E-Verify Under Alabama Law

Alabama Employers of One or More Must Enroll in E-Verify

Alabama businesses with one or more employees working in Alabama must enroll with the federal E-Verify system as of April 1, 2012, under the state’s immigration law Alabama enacted in 2011 and revised in 2012. Sole proprietorships with no employees do not have to enroll with E-Verify.

Every NEW employee in Alabama, no matter their nationality or place of birth, must be deemed employable under the federal E-Verify system.

To enroll your business or organization in the E-Verify system, a free online service of the U.S. Dept. of Homeland Security, directly from your computer, go to www.uscis.gov/everify

When on that web page, look to the right under the column headed “Start Here.” Click the third item, “Enroll in E-Verify,” to start. Under Multimedia, you may want to view Video: How to Enroll in E-Verify before you begin enrollment. The U.S. Citizenship and Immigration Service has also compiled a customer guide called, “I Am an Employer How Do I … Use E-Verify?

Employers whose businesses have any government contracts, grants or incentives paid for with local, state or federal funds, should have enrolled with E-Verify before Jan. 1, 2012.

Using E-Verify to check the status of new employees is a safe harbor under the state’s immigration law. E-Verify is also an employer’s only get out of jail card with U.S. Immigration Compliance and Enforcement (ICE).


Those businesses with fewer than 25 employees can enroll through the Alabama Department of Homeland Security. Businesses with 25 or fewer employees can access the E-Verify service via the Internet at http://immigration.alabama.gov or by calling 1-855-VERIFY-6 Monday through Friday from 8 a.m. to 5 p.m.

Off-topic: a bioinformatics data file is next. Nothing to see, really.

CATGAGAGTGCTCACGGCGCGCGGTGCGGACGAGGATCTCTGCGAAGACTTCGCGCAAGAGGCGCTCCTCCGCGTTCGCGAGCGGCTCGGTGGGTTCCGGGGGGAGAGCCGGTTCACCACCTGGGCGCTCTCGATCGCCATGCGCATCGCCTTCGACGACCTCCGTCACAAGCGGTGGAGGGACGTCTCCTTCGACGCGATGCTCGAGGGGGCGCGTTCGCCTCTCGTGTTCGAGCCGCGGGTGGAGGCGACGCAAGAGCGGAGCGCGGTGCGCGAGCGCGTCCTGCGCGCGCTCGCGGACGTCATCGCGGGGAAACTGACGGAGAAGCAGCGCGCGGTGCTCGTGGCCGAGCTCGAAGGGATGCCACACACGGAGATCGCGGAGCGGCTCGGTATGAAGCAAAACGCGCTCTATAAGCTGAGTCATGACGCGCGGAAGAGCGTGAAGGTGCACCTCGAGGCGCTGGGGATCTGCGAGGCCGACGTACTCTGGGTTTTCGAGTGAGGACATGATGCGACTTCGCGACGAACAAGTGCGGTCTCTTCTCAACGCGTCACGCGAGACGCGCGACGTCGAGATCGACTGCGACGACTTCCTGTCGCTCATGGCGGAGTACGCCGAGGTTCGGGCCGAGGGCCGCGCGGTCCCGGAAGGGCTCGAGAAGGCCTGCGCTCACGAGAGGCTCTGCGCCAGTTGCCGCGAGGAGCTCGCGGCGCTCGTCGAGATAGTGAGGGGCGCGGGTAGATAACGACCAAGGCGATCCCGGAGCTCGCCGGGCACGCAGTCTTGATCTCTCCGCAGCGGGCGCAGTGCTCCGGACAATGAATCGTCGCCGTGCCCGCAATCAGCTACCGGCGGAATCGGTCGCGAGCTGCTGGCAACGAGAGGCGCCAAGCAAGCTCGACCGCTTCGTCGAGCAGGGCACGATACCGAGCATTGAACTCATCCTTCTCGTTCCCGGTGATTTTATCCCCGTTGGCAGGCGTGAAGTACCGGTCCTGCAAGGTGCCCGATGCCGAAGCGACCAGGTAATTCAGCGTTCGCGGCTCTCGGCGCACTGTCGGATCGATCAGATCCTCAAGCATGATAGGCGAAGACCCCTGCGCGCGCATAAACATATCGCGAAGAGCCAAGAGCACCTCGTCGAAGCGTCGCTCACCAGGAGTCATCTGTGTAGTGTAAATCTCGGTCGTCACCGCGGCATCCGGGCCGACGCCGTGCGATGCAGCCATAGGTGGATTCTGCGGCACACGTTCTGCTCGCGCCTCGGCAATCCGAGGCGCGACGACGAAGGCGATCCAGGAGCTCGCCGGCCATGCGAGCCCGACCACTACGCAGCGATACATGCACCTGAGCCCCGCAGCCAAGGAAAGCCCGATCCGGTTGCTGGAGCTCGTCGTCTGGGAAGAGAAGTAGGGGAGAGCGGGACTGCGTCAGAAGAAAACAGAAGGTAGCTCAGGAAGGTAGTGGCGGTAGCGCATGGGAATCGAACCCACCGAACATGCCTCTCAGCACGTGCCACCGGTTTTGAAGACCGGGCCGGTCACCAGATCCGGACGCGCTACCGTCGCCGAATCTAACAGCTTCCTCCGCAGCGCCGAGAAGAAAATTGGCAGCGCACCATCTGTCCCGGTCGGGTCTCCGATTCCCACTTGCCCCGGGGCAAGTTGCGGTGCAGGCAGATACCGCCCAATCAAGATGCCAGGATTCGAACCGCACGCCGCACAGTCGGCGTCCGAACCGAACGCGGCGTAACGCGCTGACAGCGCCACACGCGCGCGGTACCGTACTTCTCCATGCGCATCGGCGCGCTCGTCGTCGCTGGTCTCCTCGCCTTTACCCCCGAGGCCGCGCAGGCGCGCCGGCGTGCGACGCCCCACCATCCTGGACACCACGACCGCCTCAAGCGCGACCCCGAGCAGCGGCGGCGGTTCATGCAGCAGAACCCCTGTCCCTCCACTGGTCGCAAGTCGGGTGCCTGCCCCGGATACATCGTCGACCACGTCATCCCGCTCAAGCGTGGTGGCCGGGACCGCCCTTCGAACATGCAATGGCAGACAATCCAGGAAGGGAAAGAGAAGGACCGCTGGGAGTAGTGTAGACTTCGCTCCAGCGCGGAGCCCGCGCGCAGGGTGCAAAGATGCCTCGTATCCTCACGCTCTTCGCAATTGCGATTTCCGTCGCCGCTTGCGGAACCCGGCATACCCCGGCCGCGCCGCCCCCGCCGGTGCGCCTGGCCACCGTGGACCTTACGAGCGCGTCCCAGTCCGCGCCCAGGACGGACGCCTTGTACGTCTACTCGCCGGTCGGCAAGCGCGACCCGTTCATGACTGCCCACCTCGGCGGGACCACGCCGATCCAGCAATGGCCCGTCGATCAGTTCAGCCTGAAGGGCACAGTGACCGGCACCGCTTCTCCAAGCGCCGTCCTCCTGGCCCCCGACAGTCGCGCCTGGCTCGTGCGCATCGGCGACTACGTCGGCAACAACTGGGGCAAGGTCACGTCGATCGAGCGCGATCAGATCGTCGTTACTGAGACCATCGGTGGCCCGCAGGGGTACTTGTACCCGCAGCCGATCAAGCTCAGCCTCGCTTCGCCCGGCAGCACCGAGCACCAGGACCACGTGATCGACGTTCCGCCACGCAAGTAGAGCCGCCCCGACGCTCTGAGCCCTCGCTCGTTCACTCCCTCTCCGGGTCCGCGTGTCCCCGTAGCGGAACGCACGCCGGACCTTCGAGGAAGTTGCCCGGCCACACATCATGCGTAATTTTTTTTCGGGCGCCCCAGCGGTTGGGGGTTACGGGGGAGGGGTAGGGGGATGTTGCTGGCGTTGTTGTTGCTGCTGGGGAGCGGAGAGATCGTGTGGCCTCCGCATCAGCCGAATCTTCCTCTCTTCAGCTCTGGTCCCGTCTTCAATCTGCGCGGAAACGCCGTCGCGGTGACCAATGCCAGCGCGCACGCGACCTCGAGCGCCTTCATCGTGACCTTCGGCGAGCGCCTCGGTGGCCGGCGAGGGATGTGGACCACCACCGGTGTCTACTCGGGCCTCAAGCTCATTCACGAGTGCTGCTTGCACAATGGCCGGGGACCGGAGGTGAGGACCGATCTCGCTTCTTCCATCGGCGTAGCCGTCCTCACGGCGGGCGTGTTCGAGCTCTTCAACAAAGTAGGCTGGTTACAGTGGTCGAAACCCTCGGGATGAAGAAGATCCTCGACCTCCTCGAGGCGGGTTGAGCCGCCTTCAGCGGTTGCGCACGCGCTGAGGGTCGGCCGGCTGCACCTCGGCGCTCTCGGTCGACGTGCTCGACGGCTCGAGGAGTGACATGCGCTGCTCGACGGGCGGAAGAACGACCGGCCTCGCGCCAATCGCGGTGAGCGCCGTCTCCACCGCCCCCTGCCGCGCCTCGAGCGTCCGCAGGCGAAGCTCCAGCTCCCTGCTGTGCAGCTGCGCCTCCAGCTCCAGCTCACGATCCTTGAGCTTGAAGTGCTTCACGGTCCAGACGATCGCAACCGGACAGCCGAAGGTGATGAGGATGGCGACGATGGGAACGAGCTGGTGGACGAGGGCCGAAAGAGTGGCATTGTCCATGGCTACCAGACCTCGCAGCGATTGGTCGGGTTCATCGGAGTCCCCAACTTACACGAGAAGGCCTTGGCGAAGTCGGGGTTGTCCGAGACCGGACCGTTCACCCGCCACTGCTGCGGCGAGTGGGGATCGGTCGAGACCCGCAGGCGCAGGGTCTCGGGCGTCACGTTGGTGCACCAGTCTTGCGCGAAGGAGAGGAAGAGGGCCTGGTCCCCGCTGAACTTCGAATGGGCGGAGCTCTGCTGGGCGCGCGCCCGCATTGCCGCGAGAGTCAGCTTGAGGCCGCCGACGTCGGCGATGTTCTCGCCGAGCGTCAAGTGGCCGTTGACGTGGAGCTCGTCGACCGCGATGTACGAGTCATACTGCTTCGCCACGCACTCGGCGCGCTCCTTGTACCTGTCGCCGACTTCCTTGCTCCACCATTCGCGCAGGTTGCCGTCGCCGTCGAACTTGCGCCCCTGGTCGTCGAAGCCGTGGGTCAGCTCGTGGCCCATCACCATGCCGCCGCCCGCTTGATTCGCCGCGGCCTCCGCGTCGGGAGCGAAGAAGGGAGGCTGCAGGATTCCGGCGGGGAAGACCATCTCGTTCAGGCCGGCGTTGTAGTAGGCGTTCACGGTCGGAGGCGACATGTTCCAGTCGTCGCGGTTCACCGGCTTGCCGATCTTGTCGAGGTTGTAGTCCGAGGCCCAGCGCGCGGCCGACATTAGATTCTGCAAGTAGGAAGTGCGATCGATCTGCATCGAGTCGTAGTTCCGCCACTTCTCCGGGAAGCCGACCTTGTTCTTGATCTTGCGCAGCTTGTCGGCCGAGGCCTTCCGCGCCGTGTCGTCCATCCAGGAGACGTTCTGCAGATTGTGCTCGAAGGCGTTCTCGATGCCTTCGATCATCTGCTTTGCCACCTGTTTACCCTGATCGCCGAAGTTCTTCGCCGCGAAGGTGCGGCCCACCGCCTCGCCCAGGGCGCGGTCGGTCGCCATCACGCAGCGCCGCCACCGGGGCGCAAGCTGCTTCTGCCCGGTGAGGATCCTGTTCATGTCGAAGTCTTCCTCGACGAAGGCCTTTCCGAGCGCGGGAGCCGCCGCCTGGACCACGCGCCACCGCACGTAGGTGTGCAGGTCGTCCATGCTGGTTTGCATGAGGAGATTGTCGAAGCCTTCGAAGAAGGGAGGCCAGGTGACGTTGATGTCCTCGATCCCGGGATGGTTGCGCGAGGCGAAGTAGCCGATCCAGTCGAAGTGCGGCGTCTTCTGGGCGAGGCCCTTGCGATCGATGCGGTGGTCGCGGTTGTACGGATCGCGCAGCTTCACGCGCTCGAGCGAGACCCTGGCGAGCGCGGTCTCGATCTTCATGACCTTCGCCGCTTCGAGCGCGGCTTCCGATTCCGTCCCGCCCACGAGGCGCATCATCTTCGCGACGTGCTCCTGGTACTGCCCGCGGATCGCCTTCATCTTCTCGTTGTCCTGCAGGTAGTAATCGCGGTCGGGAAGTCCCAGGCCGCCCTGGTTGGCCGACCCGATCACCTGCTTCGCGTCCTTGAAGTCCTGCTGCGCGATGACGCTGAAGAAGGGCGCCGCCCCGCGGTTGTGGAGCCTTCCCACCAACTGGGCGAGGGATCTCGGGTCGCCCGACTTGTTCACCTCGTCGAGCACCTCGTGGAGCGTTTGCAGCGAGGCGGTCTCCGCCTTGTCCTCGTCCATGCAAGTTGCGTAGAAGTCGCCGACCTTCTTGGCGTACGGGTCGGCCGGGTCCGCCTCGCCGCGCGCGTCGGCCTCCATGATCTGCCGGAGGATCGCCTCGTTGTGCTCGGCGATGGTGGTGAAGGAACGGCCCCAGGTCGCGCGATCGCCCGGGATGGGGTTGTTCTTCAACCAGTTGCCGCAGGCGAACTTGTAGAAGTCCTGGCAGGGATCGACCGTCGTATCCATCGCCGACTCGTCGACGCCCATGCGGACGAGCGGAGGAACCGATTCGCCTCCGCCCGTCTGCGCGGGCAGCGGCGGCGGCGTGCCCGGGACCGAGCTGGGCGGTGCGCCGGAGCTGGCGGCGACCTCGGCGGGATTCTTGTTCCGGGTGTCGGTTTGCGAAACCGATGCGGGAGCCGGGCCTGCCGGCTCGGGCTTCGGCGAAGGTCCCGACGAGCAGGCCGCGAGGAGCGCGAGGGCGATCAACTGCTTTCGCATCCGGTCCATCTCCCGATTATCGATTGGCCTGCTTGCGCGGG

All businesses must have an Employer Identification Number (EIN) — also known as a Federal Tax Identification Number — to use E-Verify. If you do not have one, this number can be obtained through the Internal Revenue Service via an online application.

Or a business can call the IRS at 1-800-829-4933 Monday through Friday, between the hours of 6:00 a.m. and 6:00 p.m. C.S.T. , to apply for an EIN number.

Once enrolled and using E-Verify to screen new employees, a business needs to “clearly display” English and Spanish E-Verify posters as well as Right to Work posters in a place where every new hire has the opportunity to view them. This is different placement from your regular workplace posters. If you cannot put the posters in a location that all new hires will see, then you must provide them to each new hire. Alabama Retail canNOT provide these posters to you as you can only access them once you are logged into E-Verify as a registered user of the service. You should be prompted to download these free posters when you complete the online E-Verify tutorial.
E-Verify also recommends that you provide these notices with job application materials, either online or in hard copy.

If your business has a formal relationship with any state, county or city government, you must provide documentation to the governmental entity with which you have a business relationship that your business is enrolled with the E-Verify system.